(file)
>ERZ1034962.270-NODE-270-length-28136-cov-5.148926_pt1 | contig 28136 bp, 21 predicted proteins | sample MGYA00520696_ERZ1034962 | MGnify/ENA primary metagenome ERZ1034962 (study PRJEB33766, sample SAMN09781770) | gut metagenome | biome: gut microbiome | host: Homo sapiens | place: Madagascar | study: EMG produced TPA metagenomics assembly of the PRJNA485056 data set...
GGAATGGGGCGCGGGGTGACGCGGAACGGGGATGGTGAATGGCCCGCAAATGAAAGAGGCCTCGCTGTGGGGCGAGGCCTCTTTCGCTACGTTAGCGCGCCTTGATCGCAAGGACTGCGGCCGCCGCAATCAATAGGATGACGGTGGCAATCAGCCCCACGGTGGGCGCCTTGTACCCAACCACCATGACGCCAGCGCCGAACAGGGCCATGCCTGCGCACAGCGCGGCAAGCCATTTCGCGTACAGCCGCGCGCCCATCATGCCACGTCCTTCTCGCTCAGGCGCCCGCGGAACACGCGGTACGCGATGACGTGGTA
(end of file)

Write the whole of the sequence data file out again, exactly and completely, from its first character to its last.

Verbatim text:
>ERZ1034962.270-NODE-270-length-28136-cov-5.148926_pt1 | contig 28136 bp, 21 predicted proteins | sample MGYA00520696_ERZ1034962 | MGnify/ENA primary metagenome ERZ1034962 (study PRJEB33766, sample SAMN09781770) | gut metagenome | biome: gut microbiome | host: Homo sapiens | place: Madagascar | study: EMG produced TPA metagenomics assembly of the PRJNA485056 data set...
GGAATGGGGCGCGGGGTGACGCGGAACGGGGATGGTGAATGGCCCGCAAATGAAAGAGGCCTCGCTGTGGGGCGAGGCCTCTTTCGCTACGTTAGCGCGCCTTGATCGCAAGGACTGCGGCCGCCGCAATCAATAGGATGACGGTGGCAATCAGCCCCACGGTGGGCGCCTTGTACCCAACCACCATGACGCCAGCGCCGAACAGGGCCATGCCTGCGCACAGCGCGGCAAGCCATTTCGCGTACAGCCGCGCGCCCATCATGCCACGTCCTTCTCGCTCAGGCGCCCGCGGAACACGCGGTACGCGATGACGTGGTA